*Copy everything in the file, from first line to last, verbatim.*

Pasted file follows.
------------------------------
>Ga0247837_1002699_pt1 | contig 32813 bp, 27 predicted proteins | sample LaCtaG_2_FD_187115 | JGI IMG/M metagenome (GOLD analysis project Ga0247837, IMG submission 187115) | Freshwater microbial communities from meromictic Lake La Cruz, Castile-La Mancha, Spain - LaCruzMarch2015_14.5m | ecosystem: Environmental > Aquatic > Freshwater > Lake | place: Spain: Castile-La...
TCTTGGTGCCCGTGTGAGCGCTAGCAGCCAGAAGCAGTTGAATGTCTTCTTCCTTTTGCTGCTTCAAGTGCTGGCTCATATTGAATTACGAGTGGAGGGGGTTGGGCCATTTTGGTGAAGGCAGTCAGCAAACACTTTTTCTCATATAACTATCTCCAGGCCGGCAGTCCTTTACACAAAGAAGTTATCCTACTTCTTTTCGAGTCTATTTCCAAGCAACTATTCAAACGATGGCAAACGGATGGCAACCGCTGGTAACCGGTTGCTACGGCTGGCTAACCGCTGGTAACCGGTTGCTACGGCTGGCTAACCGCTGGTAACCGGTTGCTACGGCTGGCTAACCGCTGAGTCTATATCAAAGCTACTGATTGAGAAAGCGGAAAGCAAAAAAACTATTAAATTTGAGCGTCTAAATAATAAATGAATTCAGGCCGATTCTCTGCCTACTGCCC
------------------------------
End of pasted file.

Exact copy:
>Ga0247837_1002699_pt1 | contig 32813 bp, 27 predicted proteins | sample LaCtaG_2_FD_187115 | JGI IMG/M metagenome (GOLD analysis project Ga0247837, IMG submission 187115) | Freshwater microbial communities from meromictic Lake La Cruz, Castile-La Mancha, Spain - LaCruzMarch2015_14.5m | ecosystem: Environmental > Aquatic > Freshwater > Lake | place: Spain: Castile-La...
TCTTGGTGCCCGTGTGAGCGCTAGCAGCCAGAAGCAGTTGAATGTCTTCTTCCTTTTGCTGCTTCAAGTGCTGGCTCATATTGAATTACGAGTGGAGGGGGTTGGGCCATTTTGGTGAAGGCAGTCAGCAAACACTTTTTCTCATATAACTATCTCCAGGCCGGCAGTCCTTTACACAAAGAAGTTATCCTACTTCTTTTCGAGTCTATTTCCAAGCAACTATTCAAACGATGGCAAACGGATGGCAACCGCTGGTAACCGGTTGCTACGGCTGGCTAACCGCTGGTAACCGGTTGCTACGGCTGGCTAACCGCTGGTAACCGGTTGCTACGGCTGGCTAACCGCTGAGTCTATATCAAAGCTACTGATTGAGAAAGCGGAAAGCAAAAAAACTATTAAATTTGAGCGTCTAAATAATAAATGAATTCAGGCCGATTCTCTGCCTACTGCCC